‘Labour MPs For a Deal’, a Caroline Flint-led parliamentary group, will seek today to bring back Theresa May’s final Brexit offer – the Withdrawal Agreement Bill that emerged from cross-party talks earlier this year – via a proposal being driven by Stephen Kinnock.
The ‘WAB’ was never put before parliament, as May was ousted as leader of the Conservative Party before she was able to put it to a vote. It included compromises pushed for by Labour, such as a workers’ rights bill and parliamentary time for a vote on a confirmatory referendum.
17 Labour MPs representing Leave seats have signed a statement explaining that they will try to amend the anti-no deal Benn Bill being considered by the House of Commons this afternoon because another delay “will leave most of the country banging their head against a brick wall”.
If their change to the legislation passed, which is deemed unlikely, it would require the Prime Minister to state that the reason for requesting an extension from the EU is to pass the Withdrawal Agreement Bill.
Below is the full text of the statement.
A further extension to the timetable to leave the EU will leave most of the country banging their head against a brick wall. Most people are fed up of talking and hearing about Brexit and just want the referendum result of 2016 to be honoured.
It is nearly 3 years since MPs voted to trigger article 50 to leave the EU but each time a deadline comes it passes with little being achieved to progress our departure. This time has to be different and it has to bring the country together.
Tomorrow afternoon (4 September) we will be tabling two amendments to Hilary Benn’s draft European Union (Withdrawal) (No. 6) Bill 2019, which seek to ensure that any extension provided under the Bill is done so with the sole purpose of concluding a deal.
We are tabling these amendments as MPs who respect the result of the 2016 referendum, but who are determined that the best way to deliver on this result is for the UK to leave the EU with a deal in place that can guarantee our security and protect our economy.
Parliament is paralysed by its extremes. Those who are willing to entertain the prospect of no deal, and those for whom no Brexit deal, however comprehensive, will ever be acceptable. We do not agree with either camp. We need a deal.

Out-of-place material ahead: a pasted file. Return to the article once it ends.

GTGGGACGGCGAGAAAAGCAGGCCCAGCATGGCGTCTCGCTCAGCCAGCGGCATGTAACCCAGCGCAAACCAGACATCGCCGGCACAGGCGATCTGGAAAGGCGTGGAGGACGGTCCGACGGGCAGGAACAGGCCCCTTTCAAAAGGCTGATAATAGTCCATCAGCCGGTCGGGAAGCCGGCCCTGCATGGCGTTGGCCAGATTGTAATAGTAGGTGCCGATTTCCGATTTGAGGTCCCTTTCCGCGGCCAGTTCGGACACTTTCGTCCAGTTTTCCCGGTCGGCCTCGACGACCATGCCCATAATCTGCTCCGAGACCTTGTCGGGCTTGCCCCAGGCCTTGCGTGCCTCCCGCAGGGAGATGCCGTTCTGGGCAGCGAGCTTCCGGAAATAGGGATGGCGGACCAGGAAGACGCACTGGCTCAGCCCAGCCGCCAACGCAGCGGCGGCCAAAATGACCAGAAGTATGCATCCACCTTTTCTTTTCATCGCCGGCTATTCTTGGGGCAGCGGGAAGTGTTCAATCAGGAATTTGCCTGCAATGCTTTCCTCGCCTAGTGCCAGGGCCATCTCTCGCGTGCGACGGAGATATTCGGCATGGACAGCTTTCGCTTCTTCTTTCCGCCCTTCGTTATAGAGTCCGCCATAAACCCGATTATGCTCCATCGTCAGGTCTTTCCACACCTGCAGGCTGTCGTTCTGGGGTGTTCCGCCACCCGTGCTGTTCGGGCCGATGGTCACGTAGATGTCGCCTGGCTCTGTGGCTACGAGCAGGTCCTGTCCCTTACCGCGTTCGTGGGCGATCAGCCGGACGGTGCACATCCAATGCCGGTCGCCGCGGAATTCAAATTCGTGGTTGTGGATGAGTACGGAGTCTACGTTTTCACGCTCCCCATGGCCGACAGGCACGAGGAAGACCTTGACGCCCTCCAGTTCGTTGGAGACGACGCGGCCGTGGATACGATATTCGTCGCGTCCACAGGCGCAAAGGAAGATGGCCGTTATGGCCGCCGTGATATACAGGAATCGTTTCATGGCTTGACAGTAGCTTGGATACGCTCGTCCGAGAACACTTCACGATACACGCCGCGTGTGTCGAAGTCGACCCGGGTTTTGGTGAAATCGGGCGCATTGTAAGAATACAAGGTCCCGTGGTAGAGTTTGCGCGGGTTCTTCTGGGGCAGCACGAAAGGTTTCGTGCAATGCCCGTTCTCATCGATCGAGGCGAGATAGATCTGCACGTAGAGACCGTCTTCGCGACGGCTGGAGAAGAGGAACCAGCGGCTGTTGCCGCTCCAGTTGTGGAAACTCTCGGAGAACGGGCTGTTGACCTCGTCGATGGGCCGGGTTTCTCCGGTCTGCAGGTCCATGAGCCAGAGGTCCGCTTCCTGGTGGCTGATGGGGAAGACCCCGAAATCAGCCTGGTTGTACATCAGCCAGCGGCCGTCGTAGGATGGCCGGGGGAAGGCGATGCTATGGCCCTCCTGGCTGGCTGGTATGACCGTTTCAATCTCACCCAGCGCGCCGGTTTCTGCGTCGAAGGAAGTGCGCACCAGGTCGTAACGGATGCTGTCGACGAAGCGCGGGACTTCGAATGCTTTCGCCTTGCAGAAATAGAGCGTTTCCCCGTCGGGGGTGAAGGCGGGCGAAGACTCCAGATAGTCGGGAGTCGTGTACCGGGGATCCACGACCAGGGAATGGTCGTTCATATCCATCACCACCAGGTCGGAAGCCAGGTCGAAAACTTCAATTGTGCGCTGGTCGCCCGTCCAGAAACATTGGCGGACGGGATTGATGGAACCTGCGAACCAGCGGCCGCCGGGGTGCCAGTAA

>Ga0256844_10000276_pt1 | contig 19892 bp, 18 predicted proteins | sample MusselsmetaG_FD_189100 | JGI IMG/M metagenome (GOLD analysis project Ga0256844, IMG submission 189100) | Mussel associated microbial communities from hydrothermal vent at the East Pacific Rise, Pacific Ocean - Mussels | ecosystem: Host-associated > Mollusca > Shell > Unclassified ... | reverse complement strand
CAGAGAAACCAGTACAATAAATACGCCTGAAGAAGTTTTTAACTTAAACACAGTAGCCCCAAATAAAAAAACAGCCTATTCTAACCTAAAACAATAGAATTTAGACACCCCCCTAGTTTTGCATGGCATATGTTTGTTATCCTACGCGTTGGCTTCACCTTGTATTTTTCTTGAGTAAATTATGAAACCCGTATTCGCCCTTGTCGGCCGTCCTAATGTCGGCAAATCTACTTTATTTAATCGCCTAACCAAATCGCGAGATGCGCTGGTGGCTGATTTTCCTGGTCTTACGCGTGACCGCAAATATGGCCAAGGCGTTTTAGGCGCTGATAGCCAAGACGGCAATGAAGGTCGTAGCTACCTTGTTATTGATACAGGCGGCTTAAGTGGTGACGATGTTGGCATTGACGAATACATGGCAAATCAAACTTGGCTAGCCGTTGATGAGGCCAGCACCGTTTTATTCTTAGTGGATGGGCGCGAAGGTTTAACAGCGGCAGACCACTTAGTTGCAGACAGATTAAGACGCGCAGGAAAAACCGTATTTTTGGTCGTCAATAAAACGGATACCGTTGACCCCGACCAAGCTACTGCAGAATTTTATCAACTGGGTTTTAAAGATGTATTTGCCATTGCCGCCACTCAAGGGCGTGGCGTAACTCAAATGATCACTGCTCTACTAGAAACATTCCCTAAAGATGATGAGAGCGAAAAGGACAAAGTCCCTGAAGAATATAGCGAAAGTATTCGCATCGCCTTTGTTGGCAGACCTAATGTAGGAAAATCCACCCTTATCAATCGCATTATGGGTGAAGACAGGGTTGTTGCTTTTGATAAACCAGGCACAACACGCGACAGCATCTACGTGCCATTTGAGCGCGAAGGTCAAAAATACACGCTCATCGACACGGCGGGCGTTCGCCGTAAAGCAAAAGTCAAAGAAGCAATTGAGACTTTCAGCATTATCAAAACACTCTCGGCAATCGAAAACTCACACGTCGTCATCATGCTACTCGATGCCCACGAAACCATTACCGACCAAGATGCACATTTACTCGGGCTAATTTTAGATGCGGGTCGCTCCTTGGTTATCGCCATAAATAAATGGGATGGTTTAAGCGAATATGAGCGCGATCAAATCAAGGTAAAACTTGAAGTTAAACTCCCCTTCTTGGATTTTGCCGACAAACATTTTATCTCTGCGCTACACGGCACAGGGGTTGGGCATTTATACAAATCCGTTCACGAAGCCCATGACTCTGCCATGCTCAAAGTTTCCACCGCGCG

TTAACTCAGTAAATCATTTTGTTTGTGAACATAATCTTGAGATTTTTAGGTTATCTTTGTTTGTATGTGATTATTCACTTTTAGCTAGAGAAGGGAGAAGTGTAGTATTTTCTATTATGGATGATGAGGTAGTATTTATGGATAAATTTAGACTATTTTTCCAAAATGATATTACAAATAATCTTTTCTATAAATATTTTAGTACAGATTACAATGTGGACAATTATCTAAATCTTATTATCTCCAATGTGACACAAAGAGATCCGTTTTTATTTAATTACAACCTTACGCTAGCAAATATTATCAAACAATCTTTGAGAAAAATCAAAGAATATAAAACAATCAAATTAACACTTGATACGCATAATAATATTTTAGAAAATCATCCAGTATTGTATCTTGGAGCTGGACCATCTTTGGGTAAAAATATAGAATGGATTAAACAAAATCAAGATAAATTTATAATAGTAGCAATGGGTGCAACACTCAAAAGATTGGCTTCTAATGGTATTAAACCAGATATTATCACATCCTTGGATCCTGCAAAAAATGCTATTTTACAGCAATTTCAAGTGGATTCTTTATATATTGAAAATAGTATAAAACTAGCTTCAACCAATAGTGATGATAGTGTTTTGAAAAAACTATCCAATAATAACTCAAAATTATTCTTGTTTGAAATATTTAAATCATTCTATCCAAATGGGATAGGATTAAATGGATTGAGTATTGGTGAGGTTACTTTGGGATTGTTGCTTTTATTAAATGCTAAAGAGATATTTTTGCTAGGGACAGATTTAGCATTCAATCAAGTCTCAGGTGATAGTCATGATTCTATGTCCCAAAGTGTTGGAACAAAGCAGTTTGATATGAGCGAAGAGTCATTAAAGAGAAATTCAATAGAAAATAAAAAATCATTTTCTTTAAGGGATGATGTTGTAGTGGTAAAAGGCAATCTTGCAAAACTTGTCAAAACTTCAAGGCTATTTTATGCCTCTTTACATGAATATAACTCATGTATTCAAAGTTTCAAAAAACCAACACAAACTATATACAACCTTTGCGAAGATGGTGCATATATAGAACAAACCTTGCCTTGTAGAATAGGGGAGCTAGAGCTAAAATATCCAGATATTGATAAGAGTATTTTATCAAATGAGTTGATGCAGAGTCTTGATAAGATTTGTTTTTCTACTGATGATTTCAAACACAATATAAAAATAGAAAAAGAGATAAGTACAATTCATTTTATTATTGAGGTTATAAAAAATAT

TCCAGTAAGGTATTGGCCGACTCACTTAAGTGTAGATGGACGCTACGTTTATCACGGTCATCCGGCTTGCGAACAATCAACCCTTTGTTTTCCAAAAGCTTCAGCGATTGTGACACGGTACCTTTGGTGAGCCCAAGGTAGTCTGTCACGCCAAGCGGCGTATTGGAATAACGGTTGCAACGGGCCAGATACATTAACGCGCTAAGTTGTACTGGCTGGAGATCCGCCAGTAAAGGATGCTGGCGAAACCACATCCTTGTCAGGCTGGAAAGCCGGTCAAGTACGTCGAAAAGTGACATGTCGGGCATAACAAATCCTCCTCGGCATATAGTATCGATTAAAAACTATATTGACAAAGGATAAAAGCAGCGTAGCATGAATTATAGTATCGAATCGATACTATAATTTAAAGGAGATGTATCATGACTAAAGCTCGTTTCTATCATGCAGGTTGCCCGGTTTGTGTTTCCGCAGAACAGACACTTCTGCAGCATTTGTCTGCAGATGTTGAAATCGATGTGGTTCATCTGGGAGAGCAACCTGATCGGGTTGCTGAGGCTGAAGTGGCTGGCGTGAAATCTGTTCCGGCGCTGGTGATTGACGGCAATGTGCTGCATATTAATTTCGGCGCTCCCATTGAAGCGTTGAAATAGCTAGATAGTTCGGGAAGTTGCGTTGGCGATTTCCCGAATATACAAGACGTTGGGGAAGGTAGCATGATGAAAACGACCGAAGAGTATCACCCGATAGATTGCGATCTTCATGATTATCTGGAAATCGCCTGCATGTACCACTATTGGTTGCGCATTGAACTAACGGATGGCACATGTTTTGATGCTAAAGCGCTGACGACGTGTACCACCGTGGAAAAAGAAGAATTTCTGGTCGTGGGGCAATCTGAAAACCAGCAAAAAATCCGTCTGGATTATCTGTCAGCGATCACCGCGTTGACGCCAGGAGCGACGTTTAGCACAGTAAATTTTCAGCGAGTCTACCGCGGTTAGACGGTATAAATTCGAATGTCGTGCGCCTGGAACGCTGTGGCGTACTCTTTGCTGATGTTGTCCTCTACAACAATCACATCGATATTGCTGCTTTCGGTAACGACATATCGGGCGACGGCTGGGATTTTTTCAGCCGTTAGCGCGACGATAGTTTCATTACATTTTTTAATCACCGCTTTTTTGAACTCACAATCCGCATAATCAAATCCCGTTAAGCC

These two amendments build upon the work that has already been completed by both the Government and the Opposition as part of the cross-party talks which concluded in May.
Labour’s Brexit spokesperson Sir Keir Starmer MP made clear in an interview on the Marr Show (Sunday 1st September 2019) that Labour only withdrew from the talks due to the inability of Prime Minister May being able to deliver her own party:
“We took a judgement call that some of the proposals that the Prime Minister put forward she would not be able to get through her own party. ….The talks broke down. The next week Theresa May stood at the dispatch box and said I’m going to bring forward the Withdrawal Bill and this will be in it, she spelt out some of what we had been talking about. By the end of that week the party had taken her out so our judgement call was that she could not deliver this.”
This clearly indicates that Labour was ready to compromise on a deal if the Prime Minister could deliver her party.
These talks agreed a customs union compromise with a binding vote on post Brexit customs arrangements – something that the House almost passed – a rarity In Parliament’s Brexit discussions:
- A commitment to having parliamentary time to allow for a vote at committee stage on whether the deal should be put to a second referendum.
- A workers rights Bill which would guarantee that employment rights in the UK will not lag behind those in the EU.
- A pledge that the UK will see no change in the level of environmental protection after Brexit
- A promise to seek as close to frictionless trade in goods with the EU as possible while outside the single market and ending free movement.
- An assurance to MPs that they have the final say on the UK’s future relationship with the EU.
- And a promise that Northern Ireland will stay aligned with the rest of the UK on regulations and custom, even if the backstop does come into force.
Our first amendment makes clear that extending Article 50 should not be seen as an end in itself. Repeated delay offers no solution, beyond more uncertainty. We believe that any extension proposed by this Bill must be accompanied by a clear aim to pass a Brexit deal by 31 January at the latest.
Moreover, this extension should not distract from ongoing efforts to secure a deal, and our preference remains that we leave with a deal in place by 31 October 2019. Parliament must be prepared to sit all the hours and days necessary to achieve this.
The second amendment orders the Government to publish a copy of the draft Withdrawal Agreement Bill as it was available to Ministers on 21 May 2019, and which offers us a base to build on the strong compromise that were produced by the cross-party negotiations.
These amendments allow colleagues to rally around the opportunity to push forward with cross-party agreement. We all recognise that British politics desperately needs to rediscover the importance of the art of compromise.
Gloria De Piero